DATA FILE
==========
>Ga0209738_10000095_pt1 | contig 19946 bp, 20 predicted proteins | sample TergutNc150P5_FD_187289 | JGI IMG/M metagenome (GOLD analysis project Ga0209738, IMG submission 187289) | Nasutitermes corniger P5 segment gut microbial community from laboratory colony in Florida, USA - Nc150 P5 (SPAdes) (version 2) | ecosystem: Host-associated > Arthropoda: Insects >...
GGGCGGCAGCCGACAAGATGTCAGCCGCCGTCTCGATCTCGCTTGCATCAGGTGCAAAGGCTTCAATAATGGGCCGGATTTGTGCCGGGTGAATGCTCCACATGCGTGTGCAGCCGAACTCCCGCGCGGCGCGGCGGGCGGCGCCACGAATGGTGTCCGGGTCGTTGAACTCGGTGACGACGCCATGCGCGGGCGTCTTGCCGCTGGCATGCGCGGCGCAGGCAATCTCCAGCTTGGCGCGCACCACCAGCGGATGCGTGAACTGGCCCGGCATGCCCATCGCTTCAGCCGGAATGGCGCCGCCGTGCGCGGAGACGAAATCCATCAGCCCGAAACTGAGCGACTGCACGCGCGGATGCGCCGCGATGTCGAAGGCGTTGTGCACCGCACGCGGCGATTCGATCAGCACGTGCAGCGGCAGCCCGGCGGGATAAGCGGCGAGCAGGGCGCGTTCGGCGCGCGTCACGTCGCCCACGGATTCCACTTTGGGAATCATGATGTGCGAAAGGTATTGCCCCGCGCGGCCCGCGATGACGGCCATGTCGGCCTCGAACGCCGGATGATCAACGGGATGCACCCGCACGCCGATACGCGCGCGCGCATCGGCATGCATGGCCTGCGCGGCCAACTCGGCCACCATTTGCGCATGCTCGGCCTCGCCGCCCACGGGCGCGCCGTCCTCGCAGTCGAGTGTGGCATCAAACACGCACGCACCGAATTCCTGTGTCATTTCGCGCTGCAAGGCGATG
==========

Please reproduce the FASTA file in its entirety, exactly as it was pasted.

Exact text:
>Ga0209738_10000095_pt1 | contig 19946 bp, 20 predicted proteins | sample TergutNc150P5_FD_187289 | JGI IMG/M metagenome (GOLD analysis project Ga0209738, IMG submission 187289) | Nasutitermes corniger P5 segment gut microbial community from laboratory colony in Florida, USA - Nc150 P5 (SPAdes) (version 2) | ecosystem: Host-associated > Arthropoda: Insects >...
GGGCGGCAGCCGACAAGATGTCAGCCGCCGTCTCGATCTCGCTTGCATCAGGTGCAAAGGCTTCAATAATGGGCCGGATTTGTGCCGGGTGAATGCTCCACATGCGTGTGCAGCCGAACTCCCGCGCGGCGCGGCGGGCGGCGCCACGAATGGTGTCCGGGTCGTTGAACTCGGTGACGACGCCATGCGCGGGCGTCTTGCCGCTGGCATGCGCGGCGCAGGCAATCTCCAGCTTGGCGCGCACCACCAGCGGATGCGTGAACTGGCCCGGCATGCCCATCGCTTCAGCCGGAATGGCGCCGCCGTGCGCGGAGACGAAATCCATCAGCCCGAAACTGAGCGACTGCACGCGCGGATGCGCCGCGATGTCGAAGGCGTTGTGCACCGCACGCGGCGATTCGATCAGCACGTGCAGCGGCAGCCCGGCGGGATAAGCGGCGAGCAGGGCGCGTTCGGCGCGCGTCACGTCGCCCACGGATTCCACTTTGGGAATCATGATGTGCGAAAGGTATTGCCCCGCGCGGCCCGCGATGACGGCCATGTCGGCCTCGAACGCCGGATGATCAACGGGATGCACCCGCACGCCGATACGCGCGCGCGCATCGGCATGCATGGCCTGCGCGGCCAACTCGGCCACCATTTGCGCATGCTCGGCCTCGCCGCCCACGGGCGCGCCGTCCTCGCAGTCGAGTGTGGCATCAAACACGCACGCACCGAATTCCTGTGTCATTTCGCGCTGCAAGGCGATG